“’Let us not today fling accusation at the murderers. What cause have we to complain about their fierce hatred to us? For eight years now, they sit in their refugee camps in Gaza, and before their eyes we turn into our homestead the land and villages in which they and their forefathers have lived…
“‘We should demand his blood not from the Arabs of Gaza but from ourselves…Let us make our reckoning today. We are a generation of settlers, and without the steel helmet and gun barrel, we shall not be able to plant a tree or build a house.’ (Avi Shlaim, The Iron Wall, p. 101)
“When I made my first trip to Israel in 1973, I was the new editor of the major American ecumenical religious publication, The Christian Century, I knew nothing of the true situation there.
“All I knew was that the American Jewish Committee has offered to arrange a trip for this brand new editor to visit Israel, standard operating procedure for new editors and politicians.
“Eager to travel I accepted the offer, with one important caveat: I would pay my own way, air fare, hotel, the lot. I may have been dumb about Israel and the Palestinians, but I was a journalist who knew not to take any money from a source.
“I was also not dumb about the civil rights struggle in the U.S, about which I had written a great detail for the [United Methodist] Christian Advocate and would continue to do so for The Christian Century.
“Growing up in a segregated American South I could recognize prejudice and the mistreatment of a minority people, when I saw it.
“What I did not know was that I was going to the bible land of my earliest Sunday School teaching where I would soon discover racial segregation in a form so vicious and all pervasive that by the year 2010 it would have to be enforced by prison walls and armed guards, more akin to South Africa than to my American South.
“It did not take me long on my first trip to realize that what I was to experience in Israel was the American South Redux, in which religious people would justify a conduct that completely violated the biblical demands of their religion, conservative Protestantism in my native South, and the Jewish Faith of the Hebrew tradition in Israel.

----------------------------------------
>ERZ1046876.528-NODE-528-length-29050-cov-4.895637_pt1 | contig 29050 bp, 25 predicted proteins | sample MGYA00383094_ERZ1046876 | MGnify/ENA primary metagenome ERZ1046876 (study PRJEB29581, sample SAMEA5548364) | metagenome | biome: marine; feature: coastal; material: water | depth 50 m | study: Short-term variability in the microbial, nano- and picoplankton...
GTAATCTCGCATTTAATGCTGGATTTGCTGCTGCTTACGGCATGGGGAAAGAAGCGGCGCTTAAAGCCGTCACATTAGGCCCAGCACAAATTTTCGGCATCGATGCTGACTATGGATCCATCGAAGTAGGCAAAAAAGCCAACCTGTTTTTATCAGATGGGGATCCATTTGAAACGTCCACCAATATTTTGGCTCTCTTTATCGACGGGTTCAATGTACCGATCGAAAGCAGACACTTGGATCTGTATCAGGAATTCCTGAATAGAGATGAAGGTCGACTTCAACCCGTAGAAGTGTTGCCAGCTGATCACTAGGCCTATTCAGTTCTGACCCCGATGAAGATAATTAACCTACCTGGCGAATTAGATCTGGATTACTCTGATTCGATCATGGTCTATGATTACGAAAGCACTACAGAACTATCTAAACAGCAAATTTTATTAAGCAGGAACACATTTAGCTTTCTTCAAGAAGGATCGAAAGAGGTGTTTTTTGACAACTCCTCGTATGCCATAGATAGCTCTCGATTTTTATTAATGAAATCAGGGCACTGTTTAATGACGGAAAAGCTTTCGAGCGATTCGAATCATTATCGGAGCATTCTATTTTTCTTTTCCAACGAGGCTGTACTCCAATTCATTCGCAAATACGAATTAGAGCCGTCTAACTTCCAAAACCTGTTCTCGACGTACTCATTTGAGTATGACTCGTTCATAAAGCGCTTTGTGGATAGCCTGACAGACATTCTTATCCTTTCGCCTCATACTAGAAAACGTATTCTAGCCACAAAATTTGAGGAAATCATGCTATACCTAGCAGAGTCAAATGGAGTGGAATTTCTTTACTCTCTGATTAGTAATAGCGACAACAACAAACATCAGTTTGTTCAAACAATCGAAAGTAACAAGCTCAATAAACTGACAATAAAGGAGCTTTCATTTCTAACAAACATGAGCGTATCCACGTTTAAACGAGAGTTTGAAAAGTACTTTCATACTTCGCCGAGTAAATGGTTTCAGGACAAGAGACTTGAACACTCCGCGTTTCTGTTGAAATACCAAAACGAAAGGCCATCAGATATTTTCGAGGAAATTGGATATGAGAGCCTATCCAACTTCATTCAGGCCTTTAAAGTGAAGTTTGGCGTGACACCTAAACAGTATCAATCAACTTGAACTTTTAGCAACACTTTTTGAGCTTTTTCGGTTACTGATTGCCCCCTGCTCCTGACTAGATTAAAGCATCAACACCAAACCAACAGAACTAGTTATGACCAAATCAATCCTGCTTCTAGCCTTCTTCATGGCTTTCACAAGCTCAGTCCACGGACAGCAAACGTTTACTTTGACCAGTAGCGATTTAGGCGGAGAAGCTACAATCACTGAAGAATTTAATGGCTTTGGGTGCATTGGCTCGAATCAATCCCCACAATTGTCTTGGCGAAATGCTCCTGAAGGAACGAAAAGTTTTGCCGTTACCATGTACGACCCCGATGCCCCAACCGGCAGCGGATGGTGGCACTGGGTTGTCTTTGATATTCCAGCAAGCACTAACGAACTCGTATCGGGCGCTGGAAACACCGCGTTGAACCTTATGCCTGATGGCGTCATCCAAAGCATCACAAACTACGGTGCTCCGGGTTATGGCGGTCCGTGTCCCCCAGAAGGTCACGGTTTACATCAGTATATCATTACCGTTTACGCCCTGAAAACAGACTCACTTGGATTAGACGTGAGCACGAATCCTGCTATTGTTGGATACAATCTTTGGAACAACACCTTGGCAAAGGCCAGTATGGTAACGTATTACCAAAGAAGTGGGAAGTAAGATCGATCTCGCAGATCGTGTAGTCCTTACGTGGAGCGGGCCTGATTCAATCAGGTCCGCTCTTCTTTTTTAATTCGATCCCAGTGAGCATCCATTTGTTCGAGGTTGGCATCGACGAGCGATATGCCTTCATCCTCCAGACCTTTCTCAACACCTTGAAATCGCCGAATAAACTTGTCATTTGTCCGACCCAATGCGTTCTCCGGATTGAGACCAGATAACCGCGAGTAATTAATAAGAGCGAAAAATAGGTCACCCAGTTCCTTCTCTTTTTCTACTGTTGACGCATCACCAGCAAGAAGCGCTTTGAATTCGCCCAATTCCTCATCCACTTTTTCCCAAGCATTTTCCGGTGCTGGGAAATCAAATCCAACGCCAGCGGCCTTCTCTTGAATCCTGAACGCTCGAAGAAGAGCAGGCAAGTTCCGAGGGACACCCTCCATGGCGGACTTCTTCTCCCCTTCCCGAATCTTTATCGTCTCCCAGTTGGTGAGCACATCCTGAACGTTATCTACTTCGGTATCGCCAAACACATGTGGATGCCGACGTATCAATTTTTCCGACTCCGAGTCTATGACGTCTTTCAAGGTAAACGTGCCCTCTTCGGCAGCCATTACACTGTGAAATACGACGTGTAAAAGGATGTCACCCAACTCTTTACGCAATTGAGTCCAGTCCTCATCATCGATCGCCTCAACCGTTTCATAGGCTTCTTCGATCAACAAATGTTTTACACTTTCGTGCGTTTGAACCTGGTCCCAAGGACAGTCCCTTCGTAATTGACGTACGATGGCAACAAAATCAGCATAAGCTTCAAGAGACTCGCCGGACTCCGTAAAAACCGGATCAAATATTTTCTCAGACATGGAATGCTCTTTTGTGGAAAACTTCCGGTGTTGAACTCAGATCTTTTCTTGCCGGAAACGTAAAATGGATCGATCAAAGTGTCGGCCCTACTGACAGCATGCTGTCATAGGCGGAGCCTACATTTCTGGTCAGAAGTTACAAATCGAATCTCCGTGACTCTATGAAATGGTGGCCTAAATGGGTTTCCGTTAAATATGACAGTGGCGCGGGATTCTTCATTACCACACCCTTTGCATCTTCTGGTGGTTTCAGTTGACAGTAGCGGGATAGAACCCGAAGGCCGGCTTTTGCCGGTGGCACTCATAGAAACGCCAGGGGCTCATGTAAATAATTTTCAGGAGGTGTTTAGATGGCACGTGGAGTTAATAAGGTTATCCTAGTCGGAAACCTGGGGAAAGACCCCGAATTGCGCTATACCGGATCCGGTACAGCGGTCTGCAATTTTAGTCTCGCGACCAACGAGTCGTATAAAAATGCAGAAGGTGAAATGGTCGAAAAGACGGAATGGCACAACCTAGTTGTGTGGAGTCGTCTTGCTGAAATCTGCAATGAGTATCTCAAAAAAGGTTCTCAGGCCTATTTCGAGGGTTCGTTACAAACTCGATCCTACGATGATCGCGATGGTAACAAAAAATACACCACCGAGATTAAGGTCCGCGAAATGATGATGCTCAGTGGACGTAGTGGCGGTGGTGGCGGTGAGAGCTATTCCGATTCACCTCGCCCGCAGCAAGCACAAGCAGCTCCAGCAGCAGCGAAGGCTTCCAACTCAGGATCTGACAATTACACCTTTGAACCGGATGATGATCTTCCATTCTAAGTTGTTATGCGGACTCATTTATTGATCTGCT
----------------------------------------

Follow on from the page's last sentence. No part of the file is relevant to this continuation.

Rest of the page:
“In the American South, with a few courageous exceptions, church-going Christians believed they could combine their Christian faith with a defense of segregation, or as they put it, to keep ‘our way of life’. That was the prevailing political and cultural mindset that controlled Southern laws, morals, and all of our religious institutions.
“People who live a lie that so completely contradicts their religious tradition will not voluntarily give up that lie. It was true in South Africa; it was true in my native South and it is most certainly true in Israel today. . . .
“I brought these civil rights experiences with me when I landed in Tel Aviv in 1973. I just did not know at the time how much they had prepared me for what was to come.
“I was scheduled to be in Israel ten days on that trip. My itinerary did not include travel in either the West Bank or Gaza. This same Israeli tourist and media control continues to this day. We all know pastors and lay people who travel to Israel with groups that still organize the same sort of trip arranged for me in 1973. . . .
“Two nights before I was to fly back home, my AJC host had arranged a meeting for me at the Holy Land Institute, an institution of a more evangelical persuasion than that of The Christian Century, which was known in church circles as a ‘liberal magazine’.
“I was the guest of honor for the evening, but I was really there to be on the hot seat. The Century’s reputation was that of decades of hostility to Zionism prior to Israel’s becoming a state in 1948, a position shared by most Protestant missionaries in the Middle East and by most Jewish leaders in the United States.
“I recall sitting in a circle at the Holy Land Institute, surrounded by evangelical Christians who shared a perspective of an intense loyalty to Israel, based, they said, on God’s promise to give this land to the Israelites.
“Today, Christians with that perspective are known as Christian Zionists. Everyone there that night pounded away at me for the Century’s failure to champion Israel’s cause.
“When we broke for coffee, [a young man] slipped quietly up to me. His name was LeRoy Friesen, an American Mennonite pastor serving a three-year tour in Jerusalem. He asked if he could come by my hotel later that night for a chat.
“I was about chatted out, but his intense and concerned manner persuaded me I should see him. The Mennonites were, after all, one of the traditional peace churches in the United States who send young workers like Friesen to labor for justice and peace.